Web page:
I’ve spent the past few weeks experimenting with TikTok. Mainly because I realized my mental health was getting shredded by “doom scrolling” on Facebook, especially after discovering a decent chunk of people I grew up with really should be getting fitted for their KKK robes.
I’m the dad of two Gen-Z-ers, one 18 in college and the other 15 in high school. For them, Facebook is where all the old people hang out – my kids mainly use Instagram, TikTok, and Snapchat. The younger also uses Line to stay in touch with the family she stayed with while in Japan. Snapchat is still too weird for me, but I have found myself enjoying TikTok. Armed with these few weeks of knowledge, I’m surely an expert now, right?
I went into this experiment with the best of intentions posting mainly about geeky stuff, the types of things I post here. And I’ve done that to some extent, but I’m passionate about politics, history, and social justice, so that’s been the bulk of my posts. I’m going to write a little bit about what I’ve found, both as a consumer and producer of videos.
If you’re unaware, TikTok videos are limited to a minute in length – originally, they were limited to 15 seconds, and that’s still a fairly popular length. From my own experimentation, my 15-second videos get many more views than my longer ones. TikTok has two main scrolling pages. First is the “For You Page” panel, which is an endless scroll of videos that TikTok thinks you might like – it seems akin to the way YouTube’s algorithm recommends all sorts of weird things. The other panel is an endless scroll of people who you follow, a lot like your main Facebook feed. People use a variety of hashtags for content.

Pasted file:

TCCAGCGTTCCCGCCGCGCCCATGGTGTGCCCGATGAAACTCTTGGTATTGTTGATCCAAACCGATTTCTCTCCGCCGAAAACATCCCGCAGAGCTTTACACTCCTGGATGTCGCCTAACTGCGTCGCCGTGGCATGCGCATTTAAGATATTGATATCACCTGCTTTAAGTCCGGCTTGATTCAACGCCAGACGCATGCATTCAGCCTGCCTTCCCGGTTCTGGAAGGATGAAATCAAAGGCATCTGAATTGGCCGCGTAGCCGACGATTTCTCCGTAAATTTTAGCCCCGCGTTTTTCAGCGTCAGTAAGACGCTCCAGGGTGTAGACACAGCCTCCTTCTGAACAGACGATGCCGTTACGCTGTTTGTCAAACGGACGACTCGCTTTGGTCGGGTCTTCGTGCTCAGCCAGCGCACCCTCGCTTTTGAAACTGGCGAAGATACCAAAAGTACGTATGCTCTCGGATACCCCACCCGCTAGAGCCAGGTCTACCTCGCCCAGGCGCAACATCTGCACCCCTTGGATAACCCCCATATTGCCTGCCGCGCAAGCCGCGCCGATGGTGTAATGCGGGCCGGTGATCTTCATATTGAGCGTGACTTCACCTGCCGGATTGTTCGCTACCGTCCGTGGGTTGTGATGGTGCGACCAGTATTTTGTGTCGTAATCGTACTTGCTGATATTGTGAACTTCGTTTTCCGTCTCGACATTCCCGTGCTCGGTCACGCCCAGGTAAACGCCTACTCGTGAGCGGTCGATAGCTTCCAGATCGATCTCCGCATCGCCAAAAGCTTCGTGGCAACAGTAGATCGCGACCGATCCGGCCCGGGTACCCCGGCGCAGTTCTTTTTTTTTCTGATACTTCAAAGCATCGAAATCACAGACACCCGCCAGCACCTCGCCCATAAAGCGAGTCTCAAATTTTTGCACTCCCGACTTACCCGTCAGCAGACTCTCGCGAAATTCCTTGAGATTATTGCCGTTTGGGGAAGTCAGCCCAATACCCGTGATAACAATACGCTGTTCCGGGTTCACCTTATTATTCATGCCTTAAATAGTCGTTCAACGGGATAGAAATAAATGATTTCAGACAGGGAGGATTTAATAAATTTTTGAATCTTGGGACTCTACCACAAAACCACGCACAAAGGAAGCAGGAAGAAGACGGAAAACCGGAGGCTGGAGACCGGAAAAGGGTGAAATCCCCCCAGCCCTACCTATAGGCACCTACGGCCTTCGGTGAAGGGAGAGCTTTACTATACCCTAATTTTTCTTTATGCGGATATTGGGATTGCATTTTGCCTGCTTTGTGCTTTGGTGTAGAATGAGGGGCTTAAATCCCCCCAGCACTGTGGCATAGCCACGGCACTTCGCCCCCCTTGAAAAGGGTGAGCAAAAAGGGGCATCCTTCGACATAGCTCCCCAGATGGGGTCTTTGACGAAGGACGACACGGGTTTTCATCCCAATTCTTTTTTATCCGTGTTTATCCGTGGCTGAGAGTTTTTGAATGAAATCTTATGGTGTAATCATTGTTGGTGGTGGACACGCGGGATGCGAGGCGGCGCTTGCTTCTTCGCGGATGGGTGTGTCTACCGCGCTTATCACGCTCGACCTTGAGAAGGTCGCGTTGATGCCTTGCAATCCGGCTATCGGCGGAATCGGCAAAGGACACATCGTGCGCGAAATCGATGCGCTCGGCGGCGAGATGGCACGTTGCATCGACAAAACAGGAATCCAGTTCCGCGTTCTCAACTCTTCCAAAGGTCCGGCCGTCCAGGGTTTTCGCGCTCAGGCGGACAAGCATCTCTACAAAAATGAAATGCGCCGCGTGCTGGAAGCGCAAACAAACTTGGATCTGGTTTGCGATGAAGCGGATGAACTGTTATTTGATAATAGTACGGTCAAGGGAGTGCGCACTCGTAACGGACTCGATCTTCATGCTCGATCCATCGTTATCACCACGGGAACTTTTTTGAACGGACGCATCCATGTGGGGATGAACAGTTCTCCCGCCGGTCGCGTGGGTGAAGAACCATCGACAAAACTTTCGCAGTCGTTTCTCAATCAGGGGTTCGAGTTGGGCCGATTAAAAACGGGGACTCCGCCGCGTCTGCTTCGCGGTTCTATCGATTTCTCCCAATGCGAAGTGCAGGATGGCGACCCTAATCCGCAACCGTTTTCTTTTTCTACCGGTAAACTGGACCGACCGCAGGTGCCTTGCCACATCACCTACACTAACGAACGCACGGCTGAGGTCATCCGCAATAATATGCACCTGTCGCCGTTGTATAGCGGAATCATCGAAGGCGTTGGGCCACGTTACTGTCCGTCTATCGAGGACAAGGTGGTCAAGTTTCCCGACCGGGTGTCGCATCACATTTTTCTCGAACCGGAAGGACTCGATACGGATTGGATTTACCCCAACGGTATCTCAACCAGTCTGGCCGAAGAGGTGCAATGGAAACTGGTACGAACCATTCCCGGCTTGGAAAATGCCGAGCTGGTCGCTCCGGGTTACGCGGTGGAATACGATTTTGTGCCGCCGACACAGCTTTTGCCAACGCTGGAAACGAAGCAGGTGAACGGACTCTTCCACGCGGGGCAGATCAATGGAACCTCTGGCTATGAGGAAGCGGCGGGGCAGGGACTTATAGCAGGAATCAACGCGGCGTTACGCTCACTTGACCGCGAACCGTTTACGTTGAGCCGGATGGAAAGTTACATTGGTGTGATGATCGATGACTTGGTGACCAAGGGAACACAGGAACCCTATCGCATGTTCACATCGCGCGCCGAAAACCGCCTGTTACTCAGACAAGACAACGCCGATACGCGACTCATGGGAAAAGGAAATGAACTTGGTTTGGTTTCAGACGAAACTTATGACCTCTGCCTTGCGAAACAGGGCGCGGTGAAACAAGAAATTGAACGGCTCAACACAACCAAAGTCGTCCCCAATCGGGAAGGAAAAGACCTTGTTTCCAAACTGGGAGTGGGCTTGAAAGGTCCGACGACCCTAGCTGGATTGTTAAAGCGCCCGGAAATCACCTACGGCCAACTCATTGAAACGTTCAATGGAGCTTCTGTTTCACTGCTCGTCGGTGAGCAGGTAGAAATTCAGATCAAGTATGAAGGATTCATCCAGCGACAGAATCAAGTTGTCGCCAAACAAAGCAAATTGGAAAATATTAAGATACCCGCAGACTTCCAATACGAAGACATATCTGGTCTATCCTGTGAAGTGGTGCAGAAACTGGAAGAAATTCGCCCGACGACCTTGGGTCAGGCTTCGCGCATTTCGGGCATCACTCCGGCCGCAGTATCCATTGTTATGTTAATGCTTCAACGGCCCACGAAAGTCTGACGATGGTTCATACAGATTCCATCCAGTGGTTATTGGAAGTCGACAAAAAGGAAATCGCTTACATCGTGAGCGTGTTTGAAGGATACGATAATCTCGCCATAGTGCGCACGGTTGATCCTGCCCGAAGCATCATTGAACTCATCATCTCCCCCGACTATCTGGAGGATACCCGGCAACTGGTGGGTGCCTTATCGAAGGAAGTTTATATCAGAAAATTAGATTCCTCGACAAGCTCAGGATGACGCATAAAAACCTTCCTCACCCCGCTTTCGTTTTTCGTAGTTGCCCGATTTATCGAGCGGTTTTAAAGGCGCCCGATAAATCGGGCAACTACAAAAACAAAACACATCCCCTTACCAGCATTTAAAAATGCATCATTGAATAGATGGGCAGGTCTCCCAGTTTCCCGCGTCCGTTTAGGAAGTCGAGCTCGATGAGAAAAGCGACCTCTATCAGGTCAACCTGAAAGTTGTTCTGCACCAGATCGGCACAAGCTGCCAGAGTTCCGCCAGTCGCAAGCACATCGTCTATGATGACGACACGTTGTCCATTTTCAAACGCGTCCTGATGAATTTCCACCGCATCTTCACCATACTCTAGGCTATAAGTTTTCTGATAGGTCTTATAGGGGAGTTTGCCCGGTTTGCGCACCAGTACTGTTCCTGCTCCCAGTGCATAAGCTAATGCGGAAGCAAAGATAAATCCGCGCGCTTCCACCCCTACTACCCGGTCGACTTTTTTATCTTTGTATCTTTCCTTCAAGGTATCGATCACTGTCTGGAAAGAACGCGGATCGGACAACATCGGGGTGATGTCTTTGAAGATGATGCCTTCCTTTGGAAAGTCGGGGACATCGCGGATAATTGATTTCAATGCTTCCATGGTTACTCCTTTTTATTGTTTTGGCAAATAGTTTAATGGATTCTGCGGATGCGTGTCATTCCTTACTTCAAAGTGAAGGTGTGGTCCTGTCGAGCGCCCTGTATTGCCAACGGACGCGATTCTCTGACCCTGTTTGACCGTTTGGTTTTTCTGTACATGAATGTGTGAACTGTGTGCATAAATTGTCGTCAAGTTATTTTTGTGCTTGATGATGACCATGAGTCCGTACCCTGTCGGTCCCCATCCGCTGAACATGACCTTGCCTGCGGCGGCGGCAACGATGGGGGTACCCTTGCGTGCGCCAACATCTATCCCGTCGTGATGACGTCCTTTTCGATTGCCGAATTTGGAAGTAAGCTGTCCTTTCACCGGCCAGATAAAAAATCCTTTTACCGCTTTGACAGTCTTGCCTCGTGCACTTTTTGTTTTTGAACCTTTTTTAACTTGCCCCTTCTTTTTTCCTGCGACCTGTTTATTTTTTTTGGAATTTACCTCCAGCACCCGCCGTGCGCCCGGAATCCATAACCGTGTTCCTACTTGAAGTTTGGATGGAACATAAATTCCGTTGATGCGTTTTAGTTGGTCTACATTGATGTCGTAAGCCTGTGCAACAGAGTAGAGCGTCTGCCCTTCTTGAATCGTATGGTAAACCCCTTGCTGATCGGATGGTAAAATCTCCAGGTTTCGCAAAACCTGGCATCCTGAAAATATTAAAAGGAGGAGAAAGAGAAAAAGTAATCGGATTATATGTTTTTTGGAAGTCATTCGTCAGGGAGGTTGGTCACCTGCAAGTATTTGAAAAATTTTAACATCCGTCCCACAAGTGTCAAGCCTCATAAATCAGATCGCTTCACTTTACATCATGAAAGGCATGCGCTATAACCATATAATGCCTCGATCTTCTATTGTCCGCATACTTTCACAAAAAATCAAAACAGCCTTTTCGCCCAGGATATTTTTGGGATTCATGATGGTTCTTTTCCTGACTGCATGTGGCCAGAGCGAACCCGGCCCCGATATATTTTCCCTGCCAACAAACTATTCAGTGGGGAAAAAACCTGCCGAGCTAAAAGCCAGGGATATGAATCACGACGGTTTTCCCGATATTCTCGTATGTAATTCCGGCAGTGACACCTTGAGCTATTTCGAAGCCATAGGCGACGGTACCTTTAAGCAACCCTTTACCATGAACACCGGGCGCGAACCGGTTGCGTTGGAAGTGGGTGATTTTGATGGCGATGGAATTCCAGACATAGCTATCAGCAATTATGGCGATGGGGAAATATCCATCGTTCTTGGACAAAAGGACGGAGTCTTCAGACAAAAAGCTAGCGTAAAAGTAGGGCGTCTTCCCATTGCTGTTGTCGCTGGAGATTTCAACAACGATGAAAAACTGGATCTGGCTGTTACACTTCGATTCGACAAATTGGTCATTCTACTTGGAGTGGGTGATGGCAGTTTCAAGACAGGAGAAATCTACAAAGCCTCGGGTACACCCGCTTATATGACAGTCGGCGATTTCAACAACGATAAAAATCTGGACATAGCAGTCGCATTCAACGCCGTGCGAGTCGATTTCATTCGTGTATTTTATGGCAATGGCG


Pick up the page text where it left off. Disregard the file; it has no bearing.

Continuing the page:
As I’ve spent time on TikTok, I’ve found a fair amount of D&D, Star Wars, and literature content, though not too much along the lines of weird fiction or non-D&D stuff. I’ve also found myself directed to a lot of cute 20-something ladies dressed up as Star Wars or superhero ladies – and the occasional sultry Obi-Wan whose use of “another happy landing” makes me suspect I might need to consider myself one higher on the Kinsey Scale than I’d thought I was.
It’s not a great platform for specifically looking for things, at least not the extent that YouTube is – you can certainly search for stuff, but it really relies on you following certain people and stumbling onto stuff on the For You Page.
I’ve experimented with creating content as well, which is rather intimidating for me, a chunky middle-aged dude with a crooked smile. And yes, just like in middle school, there are assholes who will bully you. The difference is while I’m a chunky middle-aged dude with a crooked smile, I have a wonderful family, a career more successful than I’d ever imagined, lost over 20 pounds in the past two months (still miles to go), and am a shit-ton more comfortable in my skin than I was in middle school – or high school for that matter. (Truth to tell, while college sometimes had its awkward moments, I generally loved it). To give you an idea of some of the nastiness out there, here’s a sample of what I’ve received (almost all of it in response to political videos I’ve made) – I’m paraphrasing a lot of these, but these are flavors of what I’ve received: